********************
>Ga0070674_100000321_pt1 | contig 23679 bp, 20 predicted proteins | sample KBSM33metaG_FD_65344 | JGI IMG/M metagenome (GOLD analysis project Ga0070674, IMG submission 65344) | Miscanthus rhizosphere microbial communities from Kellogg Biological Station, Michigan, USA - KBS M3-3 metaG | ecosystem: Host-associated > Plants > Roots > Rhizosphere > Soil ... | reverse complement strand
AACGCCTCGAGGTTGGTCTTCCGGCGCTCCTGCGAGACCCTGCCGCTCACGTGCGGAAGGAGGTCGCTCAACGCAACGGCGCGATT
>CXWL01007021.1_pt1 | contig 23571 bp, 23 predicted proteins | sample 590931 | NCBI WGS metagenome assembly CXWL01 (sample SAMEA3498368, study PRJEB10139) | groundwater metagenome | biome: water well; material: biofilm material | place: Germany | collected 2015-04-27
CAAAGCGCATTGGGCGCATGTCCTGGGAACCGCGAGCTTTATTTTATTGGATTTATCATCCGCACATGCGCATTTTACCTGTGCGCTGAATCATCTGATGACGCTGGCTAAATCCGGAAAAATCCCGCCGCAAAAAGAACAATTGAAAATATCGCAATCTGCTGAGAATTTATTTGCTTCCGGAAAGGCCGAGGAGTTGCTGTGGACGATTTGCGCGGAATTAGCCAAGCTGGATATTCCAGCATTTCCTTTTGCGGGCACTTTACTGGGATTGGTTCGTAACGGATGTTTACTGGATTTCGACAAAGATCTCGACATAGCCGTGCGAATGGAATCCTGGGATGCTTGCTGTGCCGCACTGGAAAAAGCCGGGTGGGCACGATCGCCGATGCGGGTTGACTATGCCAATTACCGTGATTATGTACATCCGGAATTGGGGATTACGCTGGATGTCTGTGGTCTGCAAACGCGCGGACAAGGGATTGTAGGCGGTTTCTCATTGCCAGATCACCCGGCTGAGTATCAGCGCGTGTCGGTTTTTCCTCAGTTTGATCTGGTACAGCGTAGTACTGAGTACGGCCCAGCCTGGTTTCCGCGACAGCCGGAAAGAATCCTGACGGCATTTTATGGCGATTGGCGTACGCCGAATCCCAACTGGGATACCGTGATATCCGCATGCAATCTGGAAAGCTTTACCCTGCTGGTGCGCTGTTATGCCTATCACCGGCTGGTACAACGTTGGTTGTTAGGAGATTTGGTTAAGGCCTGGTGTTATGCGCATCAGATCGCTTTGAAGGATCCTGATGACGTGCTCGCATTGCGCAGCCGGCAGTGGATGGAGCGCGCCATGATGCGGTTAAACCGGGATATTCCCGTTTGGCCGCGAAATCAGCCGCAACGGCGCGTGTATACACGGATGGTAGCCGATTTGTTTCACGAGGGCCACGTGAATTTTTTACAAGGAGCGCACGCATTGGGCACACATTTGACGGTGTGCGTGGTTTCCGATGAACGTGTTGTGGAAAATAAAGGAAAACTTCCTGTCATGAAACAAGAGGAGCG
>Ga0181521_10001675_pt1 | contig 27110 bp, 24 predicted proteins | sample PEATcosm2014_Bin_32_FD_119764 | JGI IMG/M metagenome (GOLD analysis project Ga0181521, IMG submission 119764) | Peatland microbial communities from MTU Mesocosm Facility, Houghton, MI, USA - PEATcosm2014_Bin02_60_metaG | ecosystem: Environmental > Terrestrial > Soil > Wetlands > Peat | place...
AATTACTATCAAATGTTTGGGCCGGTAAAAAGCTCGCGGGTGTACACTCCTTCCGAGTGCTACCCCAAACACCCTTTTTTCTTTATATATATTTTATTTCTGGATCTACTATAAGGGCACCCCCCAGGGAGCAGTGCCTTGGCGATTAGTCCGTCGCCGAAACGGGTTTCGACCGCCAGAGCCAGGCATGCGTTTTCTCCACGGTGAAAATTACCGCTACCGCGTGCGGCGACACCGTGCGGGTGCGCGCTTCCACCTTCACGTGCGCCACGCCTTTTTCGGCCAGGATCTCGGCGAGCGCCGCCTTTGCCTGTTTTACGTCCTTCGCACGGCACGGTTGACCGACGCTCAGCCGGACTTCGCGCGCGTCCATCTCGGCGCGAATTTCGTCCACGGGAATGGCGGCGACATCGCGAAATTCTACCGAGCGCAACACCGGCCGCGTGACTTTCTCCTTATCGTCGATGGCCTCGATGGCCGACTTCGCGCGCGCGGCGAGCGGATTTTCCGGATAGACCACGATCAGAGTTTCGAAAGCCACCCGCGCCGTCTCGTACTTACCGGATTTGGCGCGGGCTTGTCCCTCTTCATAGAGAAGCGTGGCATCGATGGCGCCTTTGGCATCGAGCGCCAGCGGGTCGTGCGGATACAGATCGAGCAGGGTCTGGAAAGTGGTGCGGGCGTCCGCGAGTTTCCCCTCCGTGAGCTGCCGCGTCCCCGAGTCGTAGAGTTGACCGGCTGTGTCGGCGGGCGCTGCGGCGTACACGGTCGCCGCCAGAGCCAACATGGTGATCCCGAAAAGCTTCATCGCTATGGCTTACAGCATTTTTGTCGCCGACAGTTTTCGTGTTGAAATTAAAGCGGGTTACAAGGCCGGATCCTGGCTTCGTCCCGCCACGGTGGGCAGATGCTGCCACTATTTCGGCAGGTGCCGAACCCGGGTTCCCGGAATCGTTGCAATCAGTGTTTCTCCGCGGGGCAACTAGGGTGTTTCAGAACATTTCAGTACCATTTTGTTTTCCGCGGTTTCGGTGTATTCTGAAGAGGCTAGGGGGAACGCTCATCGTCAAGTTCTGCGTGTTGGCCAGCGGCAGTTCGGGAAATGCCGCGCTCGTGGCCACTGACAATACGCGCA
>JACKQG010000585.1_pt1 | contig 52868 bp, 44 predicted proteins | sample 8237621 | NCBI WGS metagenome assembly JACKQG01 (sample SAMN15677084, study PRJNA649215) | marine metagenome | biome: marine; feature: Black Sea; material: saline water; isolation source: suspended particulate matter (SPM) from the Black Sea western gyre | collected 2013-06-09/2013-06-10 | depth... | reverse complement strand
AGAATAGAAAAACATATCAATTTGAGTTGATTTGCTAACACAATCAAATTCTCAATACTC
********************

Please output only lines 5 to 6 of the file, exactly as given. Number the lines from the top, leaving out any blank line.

>Ga0181521_10001675_pt1 | contig 27110 bp, 24 predicted proteins | sample PEATcosm2014_Bin_32_FD_119764 | JGI IMG/M metagenome (GOLD analysis project Ga0181521, IMG submission 119764) | Peatland microbial communities from MTU Mesocosm Facility, Houghton, MI, USA - PEATcosm2014_Bin02_60_metaG | ecosystem: Environmental > Terrestrial > Soil > Wetlands > Peat | place...
AATTACTATCAAATGTTTGGGCCGGTAAAAAGCTCGCGGGTGTACACTCCTTCCGAGTGCTACCCCAAACACCCTTTTTTCTTTATATATATTTTATTTCTGGATCTACTATAAGGGCACCCCCCAGGGAGCAGTGCCTTGGCGATTAGTCCGTCGCCGAAACGGGTTTCGACCGCCAGAGCCAGGCATGCGTTTTCTCCACGGTGAAAATTACCGCTACCGCGTGCGGCGACACCGTGCGGGTGCGCGCTTCCACCTTCACGTGCGCCACGCCTTTTTCGGCCAGGATCTCGGCGAGCGCCGCCTTTGCCTGTTTTACGTCCTTCGCACGGCACGGTTGACCGACGCTCAGCCGGACTTCGCGCGCGTCCATCTCGGCGCGAATTTCGTCCACGGGAATGGCGGCGACATCGCGAAATTCTACCGAGCGCAACACCGGCCGCGTGACTTTCTCCTTATCGTCGATGGCCTCGATGGCCGACTTCGCGCGCGCGGCGAGCGGATTTTCCGGATAGACCACGATCAGAGTTTCGAAAGCCACCCGCGCCGTCTCGTACTTACCGGATTTGGCGCGGGCTTGTCCCTCTTCATAGAGAAGCGTGGCATCGATGGCGCCTTTGGCATCGAGCGCCAGCGGGTCGTGCGGATACAGATCGAGCAGGGTCTGGAAAGTGGTGCGGGCGTCCGCGAGTTTCCCCTCCGTGAGCTGCCGCGTCCCCGAGTCGTAGAGTTGACCGGCTGTGTCGGCGGGCGCTGCGGCGTACACGGTCGCCGCCAGAGCCAACATGGTGATCCCGAAAAGCTTCATCGCTATGGCTTACAGCATTTTTGTCGCCGACAGTTTTCGTGTTGAAATTAAAGCGGGTTACAAGGCCGGATCCTGGCTTCGTCCCGCCACGGTGGGCAGATGCTGCCACTATTTCGGCAGGTGCCGAACCCGGGTTCCCGGAATCGTTGCAATCAGTGTTTCTCCGCGGGGCAACTAGGGTGTTTCAGAACATTTCAGTACCATTTTGTTTTCCGCGGTTTCGGTGTATTCTGAAGAGGCTAGGGGGAACGCTCATCGTCAAGTTCTGCGTGTTGGCCAGCGGCAGTTCGGGAAATGCCGCGCTCGTGGCCACTGACAATACGCGCA